The Supreme Court of Canada recently decided that businesses can’t get out of arbitration agreements by joining class action lawsuits with consumers.
The respondent-consumer filed a proposed class action for damages against the telephone company TELUS on behalf of about two million Ontario residents who entered into mobile phone service contracts with TELUS during a specified timeframe.
The class consisted of both consumers (about 1.4 million people) and non‑consumers (business customers). The respondent-consumer alleged that TELUS had engaged in an undisclosed practice of rounding up calls to the next minute and that customers were overcharged and were not provided the number of minutes to which they were entitled. He asked for over $500 million in damages on behalf of the group.
Under the service contracts signed by all customers, the standard terms and conditions included an arbitration clause stipulating that all claims arising out of or in relation to the contract, apart from the collection of accounts, must be determined through mediation and, failing that, arbitration.
However, this clause did not prevent the consumers from joining a class action and seeking compensation in court under the Ontario Consumer Protection Act (“CPA”). The CPA states that consumers can join a class action even if they had agreed to arbitration. However, the business customers were not covered by the CPA. As a result, TELUS asked the court to stay the claims of business customers, as they should be held to their agreement to go to arbitration under the service contracts.
Lower Court Decisions
The motions judge dismissed TELUS’s motion for a stay and certified the action, holding that s. 7(5) of the Ontario Arbitration Act grants courts discretion to refuse a stay where it would not be reasonable to separate the matters dealt with in the arbitration agreement from the other matters.
The motions judge held that, in this case, it was reasonable to exercise this discretion and allow the business customer claims that were otherwise subject to an arbitration clause to participate in a class action.
The Court of Appeal dismissed TELUS’s appeal.
Supreme Court of Canada Decision
The Supreme Court of Canada allowed the appeal, finding that s. 7(5) of the Arbitration Actdid not grant the court discretion to refuse to stay the claims. Section 7(5) reads:
“7(5) The court may stay the proceeding with respect to the matters dealt with in the arbitration agreement and allow it to continue with respect to other matters if it finds that,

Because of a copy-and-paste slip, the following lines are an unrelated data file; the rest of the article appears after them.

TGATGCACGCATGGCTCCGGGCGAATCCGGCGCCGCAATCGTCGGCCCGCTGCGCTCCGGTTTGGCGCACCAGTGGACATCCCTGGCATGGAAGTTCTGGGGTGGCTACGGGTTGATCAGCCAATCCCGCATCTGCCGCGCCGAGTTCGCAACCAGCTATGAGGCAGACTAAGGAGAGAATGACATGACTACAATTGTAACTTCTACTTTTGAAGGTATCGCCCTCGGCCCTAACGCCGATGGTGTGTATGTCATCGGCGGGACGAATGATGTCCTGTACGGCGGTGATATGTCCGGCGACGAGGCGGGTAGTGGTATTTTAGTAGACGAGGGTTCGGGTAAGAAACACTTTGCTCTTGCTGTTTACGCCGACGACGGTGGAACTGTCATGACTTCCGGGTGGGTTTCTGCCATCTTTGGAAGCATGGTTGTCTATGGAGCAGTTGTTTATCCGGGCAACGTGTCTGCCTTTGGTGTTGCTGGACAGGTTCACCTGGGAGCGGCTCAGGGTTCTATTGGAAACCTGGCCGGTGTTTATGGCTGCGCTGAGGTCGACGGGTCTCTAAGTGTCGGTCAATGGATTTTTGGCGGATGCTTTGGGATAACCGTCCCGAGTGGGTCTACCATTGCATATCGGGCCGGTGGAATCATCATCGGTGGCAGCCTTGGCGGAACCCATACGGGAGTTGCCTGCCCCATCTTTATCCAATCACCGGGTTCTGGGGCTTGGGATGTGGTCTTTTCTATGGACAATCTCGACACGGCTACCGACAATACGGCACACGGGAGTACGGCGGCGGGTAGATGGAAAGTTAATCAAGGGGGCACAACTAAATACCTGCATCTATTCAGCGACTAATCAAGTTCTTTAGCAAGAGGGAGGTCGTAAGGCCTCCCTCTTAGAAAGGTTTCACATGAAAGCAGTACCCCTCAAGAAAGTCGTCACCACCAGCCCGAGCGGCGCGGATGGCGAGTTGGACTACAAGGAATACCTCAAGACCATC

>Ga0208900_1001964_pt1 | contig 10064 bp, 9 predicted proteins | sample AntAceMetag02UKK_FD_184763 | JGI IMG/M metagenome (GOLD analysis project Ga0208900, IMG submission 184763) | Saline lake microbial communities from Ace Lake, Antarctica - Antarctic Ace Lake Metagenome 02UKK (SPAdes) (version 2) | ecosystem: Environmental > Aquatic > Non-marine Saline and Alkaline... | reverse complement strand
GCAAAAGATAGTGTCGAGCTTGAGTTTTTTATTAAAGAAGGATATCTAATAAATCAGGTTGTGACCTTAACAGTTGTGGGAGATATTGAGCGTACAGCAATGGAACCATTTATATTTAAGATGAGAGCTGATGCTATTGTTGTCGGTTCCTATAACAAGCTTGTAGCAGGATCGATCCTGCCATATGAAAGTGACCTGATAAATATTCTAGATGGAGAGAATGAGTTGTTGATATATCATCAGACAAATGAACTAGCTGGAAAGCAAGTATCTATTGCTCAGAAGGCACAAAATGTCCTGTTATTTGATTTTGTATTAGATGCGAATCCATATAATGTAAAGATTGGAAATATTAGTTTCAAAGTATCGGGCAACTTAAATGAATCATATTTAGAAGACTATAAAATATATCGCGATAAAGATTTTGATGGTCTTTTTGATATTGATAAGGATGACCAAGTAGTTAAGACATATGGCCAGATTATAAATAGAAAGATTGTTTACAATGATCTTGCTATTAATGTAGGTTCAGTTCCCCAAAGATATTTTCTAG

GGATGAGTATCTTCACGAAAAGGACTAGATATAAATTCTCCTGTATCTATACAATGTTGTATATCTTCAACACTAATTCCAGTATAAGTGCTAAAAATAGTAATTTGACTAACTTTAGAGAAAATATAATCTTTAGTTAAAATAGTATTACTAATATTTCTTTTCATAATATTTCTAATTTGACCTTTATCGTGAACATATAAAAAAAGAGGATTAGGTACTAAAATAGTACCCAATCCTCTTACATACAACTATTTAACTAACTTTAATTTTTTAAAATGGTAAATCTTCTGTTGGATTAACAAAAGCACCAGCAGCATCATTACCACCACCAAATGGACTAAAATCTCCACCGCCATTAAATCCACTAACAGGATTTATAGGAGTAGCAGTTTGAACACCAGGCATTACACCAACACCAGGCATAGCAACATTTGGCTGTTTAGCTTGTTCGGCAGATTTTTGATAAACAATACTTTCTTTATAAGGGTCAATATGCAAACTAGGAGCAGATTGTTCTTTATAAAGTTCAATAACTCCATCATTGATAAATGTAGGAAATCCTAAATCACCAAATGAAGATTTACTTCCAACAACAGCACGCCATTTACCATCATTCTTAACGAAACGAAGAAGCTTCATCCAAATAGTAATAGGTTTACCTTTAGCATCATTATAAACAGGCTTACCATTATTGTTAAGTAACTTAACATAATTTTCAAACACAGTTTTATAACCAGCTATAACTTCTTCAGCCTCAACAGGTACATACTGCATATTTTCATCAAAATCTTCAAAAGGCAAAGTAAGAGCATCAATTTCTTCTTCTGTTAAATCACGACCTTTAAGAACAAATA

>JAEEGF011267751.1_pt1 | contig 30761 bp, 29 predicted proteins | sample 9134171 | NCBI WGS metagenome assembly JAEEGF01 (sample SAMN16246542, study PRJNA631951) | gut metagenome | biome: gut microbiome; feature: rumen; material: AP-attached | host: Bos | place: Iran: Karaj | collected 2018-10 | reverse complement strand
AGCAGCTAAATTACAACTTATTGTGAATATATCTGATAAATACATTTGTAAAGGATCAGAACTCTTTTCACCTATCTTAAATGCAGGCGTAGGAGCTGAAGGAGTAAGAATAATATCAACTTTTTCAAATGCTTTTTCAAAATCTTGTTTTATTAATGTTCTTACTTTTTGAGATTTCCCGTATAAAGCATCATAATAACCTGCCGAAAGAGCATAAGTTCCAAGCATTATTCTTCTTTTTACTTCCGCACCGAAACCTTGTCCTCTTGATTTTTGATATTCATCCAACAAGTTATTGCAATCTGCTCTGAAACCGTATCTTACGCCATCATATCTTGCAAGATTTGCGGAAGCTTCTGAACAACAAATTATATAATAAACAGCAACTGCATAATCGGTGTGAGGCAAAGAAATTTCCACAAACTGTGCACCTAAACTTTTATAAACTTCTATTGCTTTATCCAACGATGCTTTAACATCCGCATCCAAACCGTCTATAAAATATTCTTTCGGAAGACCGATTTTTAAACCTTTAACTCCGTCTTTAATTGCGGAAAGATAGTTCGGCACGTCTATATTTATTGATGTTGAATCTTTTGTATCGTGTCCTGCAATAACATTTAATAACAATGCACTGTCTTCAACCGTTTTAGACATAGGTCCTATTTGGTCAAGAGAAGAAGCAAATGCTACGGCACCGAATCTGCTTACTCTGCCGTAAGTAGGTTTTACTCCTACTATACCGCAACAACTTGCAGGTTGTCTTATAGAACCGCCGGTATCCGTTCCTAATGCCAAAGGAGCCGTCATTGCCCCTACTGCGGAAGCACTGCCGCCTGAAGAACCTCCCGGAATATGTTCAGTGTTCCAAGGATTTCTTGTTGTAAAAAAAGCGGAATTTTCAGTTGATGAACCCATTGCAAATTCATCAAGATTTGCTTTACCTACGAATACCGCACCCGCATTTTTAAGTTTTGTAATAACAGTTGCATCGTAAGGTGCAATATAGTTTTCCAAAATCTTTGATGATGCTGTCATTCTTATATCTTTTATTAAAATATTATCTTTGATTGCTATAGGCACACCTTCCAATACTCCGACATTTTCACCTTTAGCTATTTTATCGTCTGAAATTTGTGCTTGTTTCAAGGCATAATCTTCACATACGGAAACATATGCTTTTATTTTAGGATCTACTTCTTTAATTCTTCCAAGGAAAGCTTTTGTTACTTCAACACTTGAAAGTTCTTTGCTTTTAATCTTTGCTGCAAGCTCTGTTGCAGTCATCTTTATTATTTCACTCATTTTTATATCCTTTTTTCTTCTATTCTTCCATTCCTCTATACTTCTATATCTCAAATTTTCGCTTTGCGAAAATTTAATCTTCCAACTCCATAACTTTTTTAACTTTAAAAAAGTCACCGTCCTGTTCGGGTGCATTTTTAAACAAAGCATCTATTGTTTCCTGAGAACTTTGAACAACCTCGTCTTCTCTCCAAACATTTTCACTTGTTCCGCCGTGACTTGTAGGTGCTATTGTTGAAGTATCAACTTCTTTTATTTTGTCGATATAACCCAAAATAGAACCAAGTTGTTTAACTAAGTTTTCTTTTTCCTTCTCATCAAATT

(a) the agreement deals with only some of the matters in respect of which the proceeding was commenced; and
(b) it is reasonable to separate the matters dealt with in the agreement from the other matters.”
The court stated that s. 7(5) provides an exception to the general rule established under s. 7(1) that where a party to an arbitration agreement commences a proceeding in respect of a matter dealt with in the agreement, the court must, on the motion of another party to the agreement, stay the court proceeding in favour of arbitration. This exception consists of two main components, which include the two preconditions set out in ss. 7(5)(a) and (b).
The court explained that the first precondition is met if the agreement deals with only some of the matters in respect of which the proceeding was commenced. The second precondition is met if it is reasonable to separate the matters dealt with in the agreement from the other matters.
However, it is only if both preconditions are satisfied that the court may allow the matters that are not dealt with in the arbitration agreement to proceed in court. Therefore, if the preconditions are not met, then the discretionary exception is not triggered and the proceeding must be stayed.
As a result, the court found that because the sole matter at issue in the proceeding was dealt with in the arbitration agreements into which the consumers and business customers entered, the first precondition set out in s. 7(5)(a) had not been met. Consequently, the general rule under s. 7(1) of the Arbitration Act applied to the business customers and the proceeding had to be stayed. However, the stay was restricted to the parties who were legally bound by the arbitration agreement; namely, TELUS and the business customers. The consumers were protected from a stay because of the exception in the CPA.
The court concluded that the motions judge and the Court of Appeal erred in law by interpreting s. 7(5) of the Arbitration Act incorrectly and refusing to order a stay that was mandatory under s. 7(1). It found that s. 7(5) did not permit the court to ignore a valid and binding arbitration agreement.
The court allowed the appeal and stayed the business customer claims.
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